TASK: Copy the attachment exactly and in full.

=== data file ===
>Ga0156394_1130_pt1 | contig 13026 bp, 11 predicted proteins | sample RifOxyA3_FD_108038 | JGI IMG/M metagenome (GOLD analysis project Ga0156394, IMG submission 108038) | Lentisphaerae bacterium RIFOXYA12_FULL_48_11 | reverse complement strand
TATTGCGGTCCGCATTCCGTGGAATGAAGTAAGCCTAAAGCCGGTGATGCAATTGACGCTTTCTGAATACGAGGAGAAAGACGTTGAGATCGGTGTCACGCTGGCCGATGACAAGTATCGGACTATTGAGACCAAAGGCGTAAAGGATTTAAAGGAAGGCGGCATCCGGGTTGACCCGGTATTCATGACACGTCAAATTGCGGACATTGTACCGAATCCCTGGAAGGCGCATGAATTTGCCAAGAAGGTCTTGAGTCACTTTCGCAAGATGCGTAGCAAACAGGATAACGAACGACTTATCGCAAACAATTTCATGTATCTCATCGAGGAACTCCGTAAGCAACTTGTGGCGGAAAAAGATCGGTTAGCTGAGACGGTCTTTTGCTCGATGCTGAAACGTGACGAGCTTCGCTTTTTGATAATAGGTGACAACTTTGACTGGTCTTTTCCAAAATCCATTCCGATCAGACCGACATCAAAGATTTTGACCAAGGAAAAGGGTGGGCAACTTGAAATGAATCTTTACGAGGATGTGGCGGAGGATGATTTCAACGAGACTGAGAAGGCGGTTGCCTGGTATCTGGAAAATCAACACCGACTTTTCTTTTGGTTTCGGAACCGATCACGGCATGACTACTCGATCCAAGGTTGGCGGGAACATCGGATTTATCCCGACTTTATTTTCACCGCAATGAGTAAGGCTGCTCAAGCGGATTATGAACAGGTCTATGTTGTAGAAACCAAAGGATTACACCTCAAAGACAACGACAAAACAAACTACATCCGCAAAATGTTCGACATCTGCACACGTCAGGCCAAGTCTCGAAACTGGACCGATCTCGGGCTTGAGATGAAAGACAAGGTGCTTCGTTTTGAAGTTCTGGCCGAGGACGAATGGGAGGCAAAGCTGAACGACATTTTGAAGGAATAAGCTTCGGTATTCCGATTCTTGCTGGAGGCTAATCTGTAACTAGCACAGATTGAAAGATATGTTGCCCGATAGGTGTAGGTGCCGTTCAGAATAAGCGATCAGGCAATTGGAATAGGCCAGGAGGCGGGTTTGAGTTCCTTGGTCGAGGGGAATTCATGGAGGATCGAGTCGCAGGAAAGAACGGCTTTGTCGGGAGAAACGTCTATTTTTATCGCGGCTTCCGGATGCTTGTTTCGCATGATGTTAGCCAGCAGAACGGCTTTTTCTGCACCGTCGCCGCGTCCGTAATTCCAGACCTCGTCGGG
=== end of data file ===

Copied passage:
>Ga0156394_1130_pt1 | contig 13026 bp, 11 predicted proteins | sample RifOxyA3_FD_108038 | JGI IMG/M metagenome (GOLD analysis project Ga0156394, IMG submission 108038) | Lentisphaerae bacterium RIFOXYA12_FULL_48_11 | reverse complement strand
TATTGCGGTCCGCATTCCGTGGAATGAAGTAAGCCTAAAGCCGGTGATGCAATTGACGCTTTCTGAATACGAGGAGAAAGACGTTGAGATCGGTGTCACGCTGGCCGATGACAAGTATCGGACTATTGAGACCAAAGGCGTAAAGGATTTAAAGGAAGGCGGCATCCGGGTTGACCCGGTATTCATGACACGTCAAATTGCGGACATTGTACCGAATCCCTGGAAGGCGCATGAATTTGCCAAGAAGGTCTTGAGTCACTTTCGCAAGATGCGTAGCAAACAGGATAACGAACGACTTATCGCAAACAATTTCATGTATCTCATCGAGGAACTCCGTAAGCAACTTGTGGCGGAAAAAGATCGGTTAGCTGAGACGGTCTTTTGCTCGATGCTGAAACGTGACGAGCTTCGCTTTTTGATAATAGGTGACAACTTTGACTGGTCTTTTCCAAAATCCATTCCGATCAGACCGACATCAAAGATTTTGACCAAGGAAAAGGGTGGGCAACTTGAAATGAATCTTTACGAGGATGTGGCGGAGGATGATTTCAACGAGACTGAGAAGGCGGTTGCCTGGTATCTGGAAAATCAACACCGACTTTTCTTTTGGTTTCGGAACCGATCACGGCATGACTACTCGATCCAAGGTTGGCGGGAACATCGGATTTATCCCGACTTTATTTTCACCGCAATGAGTAAGGCTGCTCAAGCGGATTATGAACAGGTCTATGTTGTAGAAACCAAAGGATTACACCTCAAAGACAACGACAAAACAAACTACATCCGCAAAATGTTCGACATCTGCACACGTCAGGCCAAGTCTCGAAACTGGACCGATCTCGGGCTTGAGATGAAAGACAAGGTGCTTCGTTTTGAAGTTCTGGCCGAGGACGAATGGGAGGCAAAGCTGAACGACATTTTGAAGGAATAAGCTTCGGTATTCCGATTCTTGCTGGAGGCTAATCTGTAACTAGCACAGATTGAAAGATATGTTGCCCGATAGGTGTAGGTGCCGTTCAGAATAAGCGATCAGGCAATTGGAATAGGCCAGGAGGCGGGTTTGAGTTCCTTGGTCGAGGGGAATTCATGGAGGATCGAGTCGCAGGAAAGAACGGCTTTGTCGGGAGAAACGTCTATTTTTATCGCGGCTTCCGGATGCTTGTTTCGCATGATGTTAGCCAGCAGAACGGCTTTTTCTGCACCGTCGCCGCGTCCGTAATTCCAGACCTCGTCGGG